Saturday, April 25, 2015

Israel becomes submarine superpower, assures 2nd strike nuke deterrent

Israel has quietly become a submarine superpower. The Navy's transition into a long-term strategic arm is currently taking place, making this branch of the armed forces of crucial importance to Israel's national security and deterrent capability, with its option to go further, deeper and more quietly, and for extended periods.
A few months ago, the Navy received its fourth submarine, INS Tanin (crocodile), a German-built Dolphin class submarine. And, if all goes well, the fifth submarine, INS Rahav, is expected to arrive in Israel in about six months.
According to German publication Der Spiegel, "Armed with nuclear weapons, the submarines are a signal to any enemy that the Jewish state itself would not be totally defenseless in the event of a nuclear attack, but could strike back with the ultimate weapon of retaliation."
The sixth submarine, as yet nameless, will be added to the fleet in 2019 at an estimated cost of some $500 million – Israel's most expensive ever tool of war. Only history will judge whether all six subs were necessary, coming at the expense of replacing the Navy's aging warships. But for now, at their home in Haifa port, the new operations base is already in use, the INS Tanin is becoming operational and awaits her two sisters from the new AIP series of Dolphin submarines.
The Navy talks in terms of a quantum leap, providing the most advanced capabilities in the fields of discovery, communication and combat. The new subs also possess greater ability to remain submerged, thanks to a system that is independent of the outside air, thereby eliminating the need to cruise at a lesser depth, which may expose them. This expansion allows the Navy to operate in multiple arenas simultaneously.
"The new submarines know how to dive deeper, further, and for longer, and operate with greater power than we are used to," says the commander of the Navy, Vice Admiral Ram Rothberg. As one naval officer puts it, "They changed the rules of the game."

Israeli submarines during exercise (Photo: Gadi Kabalo)
Israeli submarines during exercise (Photo: Gadi Kabalo)

Israel is revising its defense strategy, in light of the imminent nuclear agreement with Iran and a downturn in air strike capabilities due to Russia's sale to Iran of missile defense systems.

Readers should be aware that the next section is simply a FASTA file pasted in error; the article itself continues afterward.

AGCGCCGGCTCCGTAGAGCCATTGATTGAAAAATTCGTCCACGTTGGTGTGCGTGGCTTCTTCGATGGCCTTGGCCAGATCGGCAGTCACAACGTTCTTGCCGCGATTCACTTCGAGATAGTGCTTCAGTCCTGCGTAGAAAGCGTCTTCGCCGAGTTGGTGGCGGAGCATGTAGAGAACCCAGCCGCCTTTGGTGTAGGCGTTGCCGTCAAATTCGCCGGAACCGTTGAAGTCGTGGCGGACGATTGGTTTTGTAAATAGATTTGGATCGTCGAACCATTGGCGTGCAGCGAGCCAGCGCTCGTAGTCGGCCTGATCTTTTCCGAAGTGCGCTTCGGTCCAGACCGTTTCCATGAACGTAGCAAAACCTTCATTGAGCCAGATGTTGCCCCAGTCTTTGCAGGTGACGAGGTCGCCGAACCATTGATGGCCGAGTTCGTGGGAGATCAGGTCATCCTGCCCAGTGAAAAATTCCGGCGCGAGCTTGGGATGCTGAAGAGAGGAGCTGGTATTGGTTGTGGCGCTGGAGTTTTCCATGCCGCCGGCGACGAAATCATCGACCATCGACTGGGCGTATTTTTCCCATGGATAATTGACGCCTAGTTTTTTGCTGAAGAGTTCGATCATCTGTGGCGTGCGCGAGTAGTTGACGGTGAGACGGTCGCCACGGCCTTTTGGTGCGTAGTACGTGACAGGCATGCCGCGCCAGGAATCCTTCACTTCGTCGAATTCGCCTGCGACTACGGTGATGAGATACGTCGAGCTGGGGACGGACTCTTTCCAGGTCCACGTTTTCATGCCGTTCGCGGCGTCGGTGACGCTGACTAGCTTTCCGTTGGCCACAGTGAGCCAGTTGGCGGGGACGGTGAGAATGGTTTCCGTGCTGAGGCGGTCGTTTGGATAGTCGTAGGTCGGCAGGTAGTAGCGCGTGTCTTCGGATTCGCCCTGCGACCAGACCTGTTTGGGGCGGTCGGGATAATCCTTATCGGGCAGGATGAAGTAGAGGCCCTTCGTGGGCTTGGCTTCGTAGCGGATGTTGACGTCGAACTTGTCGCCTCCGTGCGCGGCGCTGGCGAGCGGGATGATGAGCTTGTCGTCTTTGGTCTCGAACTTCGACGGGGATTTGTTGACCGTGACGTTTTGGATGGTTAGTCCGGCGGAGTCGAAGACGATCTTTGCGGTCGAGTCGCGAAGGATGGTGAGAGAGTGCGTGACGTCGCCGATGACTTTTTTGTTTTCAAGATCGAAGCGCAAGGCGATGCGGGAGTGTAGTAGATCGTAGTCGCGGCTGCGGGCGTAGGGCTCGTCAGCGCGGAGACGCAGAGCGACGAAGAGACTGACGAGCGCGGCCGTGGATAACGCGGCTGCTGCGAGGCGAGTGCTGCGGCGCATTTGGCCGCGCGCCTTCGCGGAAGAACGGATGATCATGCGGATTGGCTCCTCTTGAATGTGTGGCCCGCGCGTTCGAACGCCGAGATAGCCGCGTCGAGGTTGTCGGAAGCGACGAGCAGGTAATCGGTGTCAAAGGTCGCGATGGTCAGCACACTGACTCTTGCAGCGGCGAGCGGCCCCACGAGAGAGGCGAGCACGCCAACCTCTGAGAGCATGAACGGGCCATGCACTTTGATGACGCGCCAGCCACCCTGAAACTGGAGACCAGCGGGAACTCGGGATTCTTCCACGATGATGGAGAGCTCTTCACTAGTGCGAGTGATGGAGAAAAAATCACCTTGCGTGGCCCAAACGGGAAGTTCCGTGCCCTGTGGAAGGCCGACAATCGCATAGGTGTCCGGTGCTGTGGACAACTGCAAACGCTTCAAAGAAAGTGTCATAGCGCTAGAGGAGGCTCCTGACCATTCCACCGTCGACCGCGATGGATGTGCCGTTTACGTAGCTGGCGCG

Increasing importance is being placed an enhanced maritime arm, which can operate in multiple arenas - and exercise Israel's alleged second strike capabilities if the country comes under nuclear attack.

Israeli Navy vessels (Photo: Gadi Kabalo)
Israeli Navy vessels (Photo: Gadi Kabalo)

The new submarines are reported to posses such advanced capabilities, and are armed with missiles manufactured by Israel's Rafael Advanced Defense Systems, and adapted to Israeli needs at the planning stage in Germany.

"INS Tanin is not just a force multiplier, but a clear statement about Israel's intentions to tirelessly uphold, preserve and enhance its deterrent capability at sea," says Rothberg.

Shayetet 13 combat soldiers (Photo: Gadi Kabalo)
Shayetet 13 combat soldiers (Photo: Gadi Kabalo)

In this context, the defense establishment is currently holding an in-depth debate (although this is not the place to elaborate further), on striking a balance in the allocation of resources between Air Force jets that could attack Iran and the capabilities of the naval branch.  

The final and most important consideration is a quality team. In an age when the army is fighting over every young genius, when the army increasingly depends on cyber intelligence units such as 8200, the task of recruiting soldiers to the Seventh Flotilla becomes more difficult.

This is exacerbated by the dearth of young soldiers eager to serve deep underwater, sometimes cut off from family and friends and the real world for weeks on end. In fact, the search for naval recruits is almost as complex the submarines they will operate.

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